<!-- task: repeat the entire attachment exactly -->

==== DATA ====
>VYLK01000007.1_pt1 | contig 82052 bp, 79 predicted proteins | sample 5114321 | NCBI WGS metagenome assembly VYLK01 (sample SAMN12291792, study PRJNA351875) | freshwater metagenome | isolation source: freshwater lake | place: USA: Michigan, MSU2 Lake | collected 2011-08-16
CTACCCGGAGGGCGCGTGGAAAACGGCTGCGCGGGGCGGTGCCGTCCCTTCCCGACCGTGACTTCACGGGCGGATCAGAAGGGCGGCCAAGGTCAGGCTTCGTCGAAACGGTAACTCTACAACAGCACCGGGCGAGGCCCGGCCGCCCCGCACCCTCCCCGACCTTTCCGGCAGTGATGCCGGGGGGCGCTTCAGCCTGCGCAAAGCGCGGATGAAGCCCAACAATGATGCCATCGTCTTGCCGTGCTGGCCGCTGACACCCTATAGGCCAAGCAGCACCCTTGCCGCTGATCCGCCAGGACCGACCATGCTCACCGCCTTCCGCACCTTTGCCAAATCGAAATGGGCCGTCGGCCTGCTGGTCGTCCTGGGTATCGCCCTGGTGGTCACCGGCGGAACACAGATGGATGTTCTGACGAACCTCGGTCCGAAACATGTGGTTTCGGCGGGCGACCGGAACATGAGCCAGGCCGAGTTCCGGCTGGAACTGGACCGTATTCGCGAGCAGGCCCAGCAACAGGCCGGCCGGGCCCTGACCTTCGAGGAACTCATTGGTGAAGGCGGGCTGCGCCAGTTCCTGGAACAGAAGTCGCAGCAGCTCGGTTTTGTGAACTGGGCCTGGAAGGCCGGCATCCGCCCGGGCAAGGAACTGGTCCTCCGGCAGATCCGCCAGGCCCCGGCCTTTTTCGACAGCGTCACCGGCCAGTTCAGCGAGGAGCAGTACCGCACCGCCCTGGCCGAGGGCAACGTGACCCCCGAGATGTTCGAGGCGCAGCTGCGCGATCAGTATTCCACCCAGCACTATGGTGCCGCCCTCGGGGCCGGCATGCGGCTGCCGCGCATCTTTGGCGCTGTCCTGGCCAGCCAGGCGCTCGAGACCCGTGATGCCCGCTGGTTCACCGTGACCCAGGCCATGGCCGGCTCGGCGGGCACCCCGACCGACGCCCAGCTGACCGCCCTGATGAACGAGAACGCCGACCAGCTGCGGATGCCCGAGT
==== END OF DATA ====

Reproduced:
>VYLK01000007.1_pt1 | contig 82052 bp, 79 predicted proteins | sample 5114321 | NCBI WGS metagenome assembly VYLK01 (sample SAMN12291792, study PRJNA351875) | freshwater metagenome | isolation source: freshwater lake | place: USA: Michigan, MSU2 Lake | collected 2011-08-16
CTACCCGGAGGGCGCGTGGAAAACGGCTGCGCGGGGCGGTGCCGTCCCTTCCCGACCGTGACTTCACGGGCGGATCAGAAGGGCGGCCAAGGTCAGGCTTCGTCGAAACGGTAACTCTACAACAGCACCGGGCGAGGCCCGGCCGCCCCGCACCCTCCCCGACCTTTCCGGCAGTGATGCCGGGGGGCGCTTCAGCCTGCGCAAAGCGCGGATGAAGCCCAACAATGATGCCATCGTCTTGCCGTGCTGGCCGCTGACACCCTATAGGCCAAGCAGCACCCTTGCCGCTGATCCGCCAGGACCGACCATGCTCACCGCCTTCCGCACCTTTGCCAAATCGAAATGGGCCGTCGGCCTGCTGGTCGTCCTGGGTATCGCCCTGGTGGTCACCGGCGGAACACAGATGGATGTTCTGACGAACCTCGGTCCGAAACATGTGGTTTCGGCGGGCGACCGGAACATGAGCCAGGCCGAGTTCCGGCTGGAACTGGACCGTATTCGCGAGCAGGCCCAGCAACAGGCCGGCCGGGCCCTGACCTTCGAGGAACTCATTGGTGAAGGCGGGCTGCGCCAGTTCCTGGAACAGAAGTCGCAGCAGCTCGGTTTTGTGAACTGGGCCTGGAAGGCCGGCATCCGCCCGGGCAAGGAACTGGTCCTCCGGCAGATCCGCCAGGCCCCGGCCTTTTTCGACAGCGTCACCGGCCAGTTCAGCGAGGAGCAGTACCGCACCGCCCTGGCCGAGGGCAACGTGACCCCCGAGATGTTCGAGGCGCAGCTGCGCGATCAGTATTCCACCCAGCACTATGGTGCCGCCCTCGGGGCCGGCATGCGGCTGCCGCGCATCTTTGGCGCTGTCCTGGCCAGCCAGGCGCTCGAGACCCGTGATGCCCGCTGGTTCACCGTGACCCAGGCCATGGCCGGCTCGGCGGGCACCCCGACCGACGCCCAGCTGACCGCCCTGATGAACGAGAACGCCGACCAGCTGCGGATGCCCGAGT